The NIH’s National Heart, Lung, and Blood Institute estimates that 12 million adult Americans are experiencing sleep apnea, many of them without even being aware that they suffer from this life-threatening illness.
In sleep apnea, or sleep-disordered breathing, the person’s upper airway closes and he or she actually stops breathing for brief intervals (from 10 to 30 seconds) repeatedly during sleep. In severe instances, this can occur as often as 30 times an hour.
Almost 10 percent of women and fully 25 percent of men are affected. More than two thirds of patients with obstructive sleep apnea are obese, as excess upper body fat can constrict the air-passageways and lungs. Recent research suggests that as many as 87 percent of obese people may suffer from undiagnosed sleep apnea.
Doctors and researchers have recognized for some time that people with sleep apnea are more likely to suffer from a variety of life-threatening conditions, including obesity, high blood pressure, heart failure and stroke. Until now, however, no research had quantified the extent to which sleep apnea increases the risk of death.
The Sleep Heart Health Study
Recently a research team led by Dr. Naresh Punjabi of Johns Hopkins University in Baltimore studied the cases of 6,441 men and women who were participating in the Sleep Heart Health Study (SHHS). Sponsored by the National Heart, Lung, and Blood Institute, SHHS is a cooperative longitudinal epidemiologic study being conducted by 16 universities and medical research centers to learn whether sleep-disordered breathing is associated with higher rates of coronary heart disease, stroke, all-cause mortality, and hypertension.
The SHHS study design is a prospective cohort study, that is, participants were enrolled at the outset and their case histories were tracked from that time forward over the course of several years. In the study group, about 33 percent of men had mild sleep apnea, almost 16 suffered moderately, and 8.2 percent were diagnosed with severe sleep apnea. Rates among women were consistently lower. Only 25 percent overall had mild sleep apnea, 8 percent had a moderate level, and just 3 percent had severe apnea.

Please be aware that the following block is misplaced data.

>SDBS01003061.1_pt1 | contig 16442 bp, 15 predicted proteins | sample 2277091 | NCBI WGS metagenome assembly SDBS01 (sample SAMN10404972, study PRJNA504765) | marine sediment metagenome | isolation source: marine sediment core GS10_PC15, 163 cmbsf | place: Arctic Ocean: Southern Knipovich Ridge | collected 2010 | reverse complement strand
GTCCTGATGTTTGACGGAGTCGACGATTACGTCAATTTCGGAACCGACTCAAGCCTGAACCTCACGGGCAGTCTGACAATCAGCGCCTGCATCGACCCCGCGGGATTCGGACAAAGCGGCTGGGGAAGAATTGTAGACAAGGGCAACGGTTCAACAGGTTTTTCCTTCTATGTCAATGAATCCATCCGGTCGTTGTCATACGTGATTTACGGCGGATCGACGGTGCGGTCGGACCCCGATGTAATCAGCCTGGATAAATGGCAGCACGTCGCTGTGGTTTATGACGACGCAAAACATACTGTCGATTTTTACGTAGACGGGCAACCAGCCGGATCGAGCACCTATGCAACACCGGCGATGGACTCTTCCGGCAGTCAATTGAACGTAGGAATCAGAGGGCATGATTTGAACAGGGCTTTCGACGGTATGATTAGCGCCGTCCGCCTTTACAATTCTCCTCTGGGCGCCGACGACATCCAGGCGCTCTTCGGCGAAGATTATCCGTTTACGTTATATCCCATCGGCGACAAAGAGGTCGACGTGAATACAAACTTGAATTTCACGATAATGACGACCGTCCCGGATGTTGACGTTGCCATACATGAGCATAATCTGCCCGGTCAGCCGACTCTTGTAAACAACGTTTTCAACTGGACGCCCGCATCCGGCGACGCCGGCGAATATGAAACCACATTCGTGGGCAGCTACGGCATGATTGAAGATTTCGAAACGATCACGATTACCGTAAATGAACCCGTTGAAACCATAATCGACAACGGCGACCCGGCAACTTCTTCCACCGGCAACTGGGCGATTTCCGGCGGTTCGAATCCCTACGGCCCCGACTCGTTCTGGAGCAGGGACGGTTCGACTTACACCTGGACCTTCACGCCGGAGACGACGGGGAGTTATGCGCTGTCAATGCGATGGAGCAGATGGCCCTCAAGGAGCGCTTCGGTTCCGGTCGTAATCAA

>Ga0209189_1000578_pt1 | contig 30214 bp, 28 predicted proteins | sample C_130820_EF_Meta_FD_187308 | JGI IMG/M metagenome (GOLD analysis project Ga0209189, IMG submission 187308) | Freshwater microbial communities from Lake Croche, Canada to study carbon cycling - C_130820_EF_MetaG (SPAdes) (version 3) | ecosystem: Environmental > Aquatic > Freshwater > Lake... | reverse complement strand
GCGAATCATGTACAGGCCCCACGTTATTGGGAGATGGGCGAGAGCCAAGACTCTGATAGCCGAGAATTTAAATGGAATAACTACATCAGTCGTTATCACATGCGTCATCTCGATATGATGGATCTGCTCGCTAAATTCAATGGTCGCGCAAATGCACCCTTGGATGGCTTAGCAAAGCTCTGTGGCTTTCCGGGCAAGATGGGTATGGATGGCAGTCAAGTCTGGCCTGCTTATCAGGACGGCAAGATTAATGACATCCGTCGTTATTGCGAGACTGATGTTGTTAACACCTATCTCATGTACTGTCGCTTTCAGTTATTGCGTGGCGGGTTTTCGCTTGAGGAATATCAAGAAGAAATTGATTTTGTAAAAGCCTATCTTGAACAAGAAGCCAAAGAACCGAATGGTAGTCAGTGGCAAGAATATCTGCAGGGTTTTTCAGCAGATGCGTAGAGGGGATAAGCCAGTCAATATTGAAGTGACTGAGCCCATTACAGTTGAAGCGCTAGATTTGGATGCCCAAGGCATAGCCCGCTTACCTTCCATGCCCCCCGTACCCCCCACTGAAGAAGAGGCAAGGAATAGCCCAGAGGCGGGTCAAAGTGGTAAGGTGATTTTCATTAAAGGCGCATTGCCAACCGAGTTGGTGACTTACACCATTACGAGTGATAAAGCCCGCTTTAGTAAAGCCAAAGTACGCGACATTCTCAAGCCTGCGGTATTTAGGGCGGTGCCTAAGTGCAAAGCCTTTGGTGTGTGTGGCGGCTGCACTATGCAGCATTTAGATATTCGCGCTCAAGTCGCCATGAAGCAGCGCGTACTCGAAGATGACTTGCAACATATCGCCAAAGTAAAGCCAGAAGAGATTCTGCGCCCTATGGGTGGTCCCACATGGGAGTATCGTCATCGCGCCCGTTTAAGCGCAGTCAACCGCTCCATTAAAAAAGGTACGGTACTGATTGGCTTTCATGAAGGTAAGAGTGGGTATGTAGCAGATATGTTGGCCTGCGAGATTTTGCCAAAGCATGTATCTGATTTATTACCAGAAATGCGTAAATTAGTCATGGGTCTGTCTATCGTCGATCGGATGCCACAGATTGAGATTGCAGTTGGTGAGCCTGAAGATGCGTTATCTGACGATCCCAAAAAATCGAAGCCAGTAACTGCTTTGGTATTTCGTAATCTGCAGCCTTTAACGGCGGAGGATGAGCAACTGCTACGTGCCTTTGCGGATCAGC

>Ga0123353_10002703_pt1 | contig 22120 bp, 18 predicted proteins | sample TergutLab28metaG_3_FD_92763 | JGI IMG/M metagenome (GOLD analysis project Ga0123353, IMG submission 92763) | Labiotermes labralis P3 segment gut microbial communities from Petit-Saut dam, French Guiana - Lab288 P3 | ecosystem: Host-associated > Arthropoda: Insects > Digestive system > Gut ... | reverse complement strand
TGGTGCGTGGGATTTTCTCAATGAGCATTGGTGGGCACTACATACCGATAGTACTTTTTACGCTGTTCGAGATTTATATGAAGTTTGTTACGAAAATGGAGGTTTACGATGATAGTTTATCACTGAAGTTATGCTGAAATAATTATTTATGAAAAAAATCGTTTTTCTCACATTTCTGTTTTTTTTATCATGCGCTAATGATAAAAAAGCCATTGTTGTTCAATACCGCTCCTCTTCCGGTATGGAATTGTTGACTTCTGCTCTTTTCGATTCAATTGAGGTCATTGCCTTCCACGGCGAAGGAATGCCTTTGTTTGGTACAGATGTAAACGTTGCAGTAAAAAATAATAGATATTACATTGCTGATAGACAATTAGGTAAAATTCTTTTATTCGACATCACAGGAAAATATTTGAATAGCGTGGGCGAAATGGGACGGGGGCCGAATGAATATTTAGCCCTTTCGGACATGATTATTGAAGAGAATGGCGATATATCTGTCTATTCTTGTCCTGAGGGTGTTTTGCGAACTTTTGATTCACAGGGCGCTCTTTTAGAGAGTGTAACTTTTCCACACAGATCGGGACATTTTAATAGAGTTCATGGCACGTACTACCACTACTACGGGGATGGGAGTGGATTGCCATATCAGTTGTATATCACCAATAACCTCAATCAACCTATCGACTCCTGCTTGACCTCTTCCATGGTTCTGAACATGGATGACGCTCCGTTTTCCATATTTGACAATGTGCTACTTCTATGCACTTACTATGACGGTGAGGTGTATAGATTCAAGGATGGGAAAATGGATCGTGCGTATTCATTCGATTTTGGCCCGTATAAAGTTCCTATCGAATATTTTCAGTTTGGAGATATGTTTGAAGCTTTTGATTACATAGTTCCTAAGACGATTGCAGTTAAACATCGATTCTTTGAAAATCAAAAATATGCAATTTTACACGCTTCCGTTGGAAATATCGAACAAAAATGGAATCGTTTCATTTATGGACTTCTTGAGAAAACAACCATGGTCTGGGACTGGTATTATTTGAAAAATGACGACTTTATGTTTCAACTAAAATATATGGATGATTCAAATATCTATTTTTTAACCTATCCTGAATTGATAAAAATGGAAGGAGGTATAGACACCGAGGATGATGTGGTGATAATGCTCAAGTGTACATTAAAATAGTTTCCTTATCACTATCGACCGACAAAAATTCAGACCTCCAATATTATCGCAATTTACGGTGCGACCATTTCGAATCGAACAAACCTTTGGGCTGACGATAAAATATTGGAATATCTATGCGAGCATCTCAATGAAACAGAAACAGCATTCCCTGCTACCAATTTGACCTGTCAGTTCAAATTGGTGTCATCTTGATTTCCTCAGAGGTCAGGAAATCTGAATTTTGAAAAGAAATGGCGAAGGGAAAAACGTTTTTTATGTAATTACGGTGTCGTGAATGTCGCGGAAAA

Sleep Apnea and Mortality Rates
Dr. Punjabi’s research team was examining specifically the question of whether sleep-disordered breathing is associated with higher rates of death from any cause (all-cause mortality) in adults. They found that mild cases of sleep apnea involved no significant increased risk of death in either men or women. However people with severe sleep apnea had a significantly higher risk of death from any cause—1.5 times greater, in fact.
When broken down by age and sex, the mortality risk was found to be highest in men between the ages of 40 and 70 with severe sleep apnea. The men in this group were twice as likely to die from any cause as other men in that age range who did not experience sleep apnea. For men, though not for women, sleep apnea is also associated with increased risk of death due to coronary heart disease in particular.
These results confirm the importance of seeking a medical diagnosis and treatment for anyone who suspects they may be experiencing sleep apnea. Prominent symptoms include loud snoring, nighttime choking spells, heartburn, urination, sweating, chest pain and restlessness, morning headaches, and fatigue or excessive sleepiness during the day.
Sleep apnea is a treatable condition. For people who are obese—and they at the highest risk for developing sleep apnea—weight loss is in many cases the first choice for reducing and even eliminating this life-threatening condition.
The full report of Dr. Punjabi’s team is available here.
“Sleep-Disordered Breathing and Mortality: A Prospective Cohort Study,” by Naresh M. Punjabi, Brian S. Caffo, James L. Goodwin, Daniel J. Gottlieb, Anne B. Newman, George T. O’Connor, David M. Rapoport, Susan Redline, Helaine E. Resnick, John A. Robbins, Eyal Shahar, Mark L. Unruh, Jonathan M. Samet. PLoS Medicine.